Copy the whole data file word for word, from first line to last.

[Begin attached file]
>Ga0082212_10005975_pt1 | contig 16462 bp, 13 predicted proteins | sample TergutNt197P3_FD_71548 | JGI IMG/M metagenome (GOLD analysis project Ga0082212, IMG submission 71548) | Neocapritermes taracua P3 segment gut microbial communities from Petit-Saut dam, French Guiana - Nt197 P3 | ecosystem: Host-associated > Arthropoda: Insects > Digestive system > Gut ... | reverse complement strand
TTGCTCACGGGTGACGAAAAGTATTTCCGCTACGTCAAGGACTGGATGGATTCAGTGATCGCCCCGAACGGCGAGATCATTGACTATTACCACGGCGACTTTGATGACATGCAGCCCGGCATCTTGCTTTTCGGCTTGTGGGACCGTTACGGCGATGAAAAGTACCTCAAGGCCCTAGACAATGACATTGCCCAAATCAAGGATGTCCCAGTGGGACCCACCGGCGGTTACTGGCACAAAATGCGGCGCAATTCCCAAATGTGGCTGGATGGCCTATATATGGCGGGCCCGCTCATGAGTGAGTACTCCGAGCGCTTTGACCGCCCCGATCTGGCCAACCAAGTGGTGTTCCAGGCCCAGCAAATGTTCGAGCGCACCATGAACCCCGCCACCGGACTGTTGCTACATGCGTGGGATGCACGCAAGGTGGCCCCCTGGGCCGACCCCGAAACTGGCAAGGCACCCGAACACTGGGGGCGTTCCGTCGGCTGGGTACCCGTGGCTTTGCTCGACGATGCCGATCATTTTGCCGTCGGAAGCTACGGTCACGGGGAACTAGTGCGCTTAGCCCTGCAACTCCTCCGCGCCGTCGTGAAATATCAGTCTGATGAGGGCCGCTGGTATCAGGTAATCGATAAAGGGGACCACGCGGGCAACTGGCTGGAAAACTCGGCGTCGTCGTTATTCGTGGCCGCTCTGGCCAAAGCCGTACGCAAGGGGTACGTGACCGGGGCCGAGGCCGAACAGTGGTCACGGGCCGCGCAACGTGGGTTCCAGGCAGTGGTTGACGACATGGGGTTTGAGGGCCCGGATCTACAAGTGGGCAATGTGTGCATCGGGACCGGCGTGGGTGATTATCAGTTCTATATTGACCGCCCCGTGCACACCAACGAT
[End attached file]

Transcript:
>Ga0082212_10005975_pt1 | contig 16462 bp, 13 predicted proteins | sample TergutNt197P3_FD_71548 | JGI IMG/M metagenome (GOLD analysis project Ga0082212, IMG submission 71548) | Neocapritermes taracua P3 segment gut microbial communities from Petit-Saut dam, French Guiana - Nt197 P3 | ecosystem: Host-associated > Arthropoda: Insects > Digestive system > Gut ... | reverse complement strand
TTGCTCACGGGTGACGAAAAGTATTTCCGCTACGTCAAGGACTGGATGGATTCAGTGATCGCCCCGAACGGCGAGATCATTGACTATTACCACGGCGACTTTGATGACATGCAGCCCGGCATCTTGCTTTTCGGCTTGTGGGACCGTTACGGCGATGAAAAGTACCTCAAGGCCCTAGACAATGACATTGCCCAAATCAAGGATGTCCCAGTGGGACCCACCGGCGGTTACTGGCACAAAATGCGGCGCAATTCCCAAATGTGGCTGGATGGCCTATATATGGCGGGCCCGCTCATGAGTGAGTACTCCGAGCGCTTTGACCGCCCCGATCTGGCCAACCAAGTGGTGTTCCAGGCCCAGCAAATGTTCGAGCGCACCATGAACCCCGCCACCGGACTGTTGCTACATGCGTGGGATGCACGCAAGGTGGCCCCCTGGGCCGACCCCGAAACTGGCAAGGCACCCGAACACTGGGGGCGTTCCGTCGGCTGGGTACCCGTGGCTTTGCTCGACGATGCCGATCATTTTGCCGTCGGAAGCTACGGTCACGGGGAACTAGTGCGCTTAGCCCTGCAACTCCTCCGCGCCGTCGTGAAATATCAGTCTGATGAGGGCCGCTGGTATCAGGTAATCGATAAAGGGGACCACGCGGGCAACTGGCTGGAAAACTCGGCGTCGTCGTTATTCGTGGCCGCTCTGGCCAAAGCCGTACGCAAGGGGTACGTGACCGGGGCCGAGGCCGAACAGTGGTCACGGGCCGCGCAACGTGGGTTCCAGGCAGTGGTTGACGACATGGGGTTTGAGGGCCCGGATCTACAAGTGGGCAATGTGTGCATCGGGACCGGCGTGGGTGATTATCAGTTCTATATTGACCGCCCCGTGCACACCAACGAT